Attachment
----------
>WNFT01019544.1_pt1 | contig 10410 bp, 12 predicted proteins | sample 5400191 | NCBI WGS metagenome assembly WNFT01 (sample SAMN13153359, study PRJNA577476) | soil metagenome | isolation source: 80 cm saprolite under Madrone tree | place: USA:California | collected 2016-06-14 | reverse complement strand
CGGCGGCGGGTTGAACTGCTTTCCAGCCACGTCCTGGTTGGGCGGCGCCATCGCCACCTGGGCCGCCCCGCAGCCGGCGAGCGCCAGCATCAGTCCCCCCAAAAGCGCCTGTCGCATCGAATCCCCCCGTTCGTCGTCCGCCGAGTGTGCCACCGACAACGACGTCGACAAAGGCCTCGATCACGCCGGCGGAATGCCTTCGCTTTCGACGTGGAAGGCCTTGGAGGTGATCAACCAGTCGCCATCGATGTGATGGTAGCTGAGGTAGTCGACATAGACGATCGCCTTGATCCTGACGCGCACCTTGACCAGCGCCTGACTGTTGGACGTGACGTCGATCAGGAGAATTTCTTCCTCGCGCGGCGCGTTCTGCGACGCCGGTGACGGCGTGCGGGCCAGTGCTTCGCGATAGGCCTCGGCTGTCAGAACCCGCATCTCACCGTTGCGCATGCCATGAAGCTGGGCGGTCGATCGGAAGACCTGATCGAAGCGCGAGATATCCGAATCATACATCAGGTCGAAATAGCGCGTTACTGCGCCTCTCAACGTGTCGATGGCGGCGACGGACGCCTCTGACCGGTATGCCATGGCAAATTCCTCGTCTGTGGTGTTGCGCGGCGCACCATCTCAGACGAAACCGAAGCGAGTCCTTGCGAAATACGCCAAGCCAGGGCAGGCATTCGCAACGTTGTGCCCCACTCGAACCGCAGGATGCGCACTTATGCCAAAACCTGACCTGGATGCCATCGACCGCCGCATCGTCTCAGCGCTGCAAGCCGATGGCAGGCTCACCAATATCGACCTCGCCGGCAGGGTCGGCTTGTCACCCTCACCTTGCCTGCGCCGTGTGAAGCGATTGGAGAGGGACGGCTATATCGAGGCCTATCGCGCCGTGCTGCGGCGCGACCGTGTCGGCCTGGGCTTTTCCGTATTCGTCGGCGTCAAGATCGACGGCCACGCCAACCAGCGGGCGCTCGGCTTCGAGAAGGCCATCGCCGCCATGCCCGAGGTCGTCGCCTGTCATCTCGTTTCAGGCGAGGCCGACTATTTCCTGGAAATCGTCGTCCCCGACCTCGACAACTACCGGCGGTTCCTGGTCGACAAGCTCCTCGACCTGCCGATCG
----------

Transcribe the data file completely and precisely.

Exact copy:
>WNFT01019544.1_pt1 | contig 10410 bp, 12 predicted proteins | sample 5400191 | NCBI WGS metagenome assembly WNFT01 (sample SAMN13153359, study PRJNA577476) | soil metagenome | isolation source: 80 cm saprolite under Madrone tree | place: USA:California | collected 2016-06-14 | reverse complement strand
CGGCGGCGGGTTGAACTGCTTTCCAGCCACGTCCTGGTTGGGCGGCGCCATCGCCACCTGGGCCGCCCCGCAGCCGGCGAGCGCCAGCATCAGTCCCCCCAAAAGCGCCTGTCGCATCGAATCCCCCCGTTCGTCGTCCGCCGAGTGTGCCACCGACAACGACGTCGACAAAGGCCTCGATCACGCCGGCGGAATGCCTTCGCTTTCGACGTGGAAGGCCTTGGAGGTGATCAACCAGTCGCCATCGATGTGATGGTAGCTGAGGTAGTCGACATAGACGATCGCCTTGATCCTGACGCGCACCTTGACCAGCGCCTGACTGTTGGACGTGACGTCGATCAGGAGAATTTCTTCCTCGCGCGGCGCGTTCTGCGACGCCGGTGACGGCGTGCGGGCCAGTGCTTCGCGATAGGCCTCGGCTGTCAGAACCCGCATCTCACCGTTGCGCATGCCATGAAGCTGGGCGGTCGATCGGAAGACCTGATCGAAGCGCGAGATATCCGAATCATACATCAGGTCGAAATAGCGCGTTACTGCGCCTCTCAACGTGTCGATGGCGGCGACGGACGCCTCTGACCGGTATGCCATGGCAAATTCCTCGTCTGTGGTGTTGCGCGGCGCACCATCTCAGACGAAACCGAAGCGAGTCCTTGCGAAATACGCCAAGCCAGGGCAGGCATTCGCAACGTTGTGCCCCACTCGAACCGCAGGATGCGCACTTATGCCAAAACCTGACCTGGATGCCATCGACCGCCGCATCGTCTCAGCGCTGCAAGCCGATGGCAGGCTCACCAATATCGACCTCGCCGGCAGGGTCGGCTTGTCACCCTCACCTTGCCTGCGCCGTGTGAAGCGATTGGAGAGGGACGGCTATATCGAGGCCTATCGCGCCGTGCTGCGGCGCGACCGTGTCGGCCTGGGCTTTTCCGTATTCGTCGGCGTCAAGATCGACGGCCACGCCAACCAGCGGGCGCTCGGCTTCGAGAAGGCCATCGCCGCCATGCCCGAGGTCGTCGCCTGTCATCTCGTTTCAGGCGAGGCCGACTATTTCCTGGAAATCGTCGTCCCCGACCTCGACAACTACCGGCGGTTCCTGGTCGACAAGCTCCTCGACCTGCCGATCG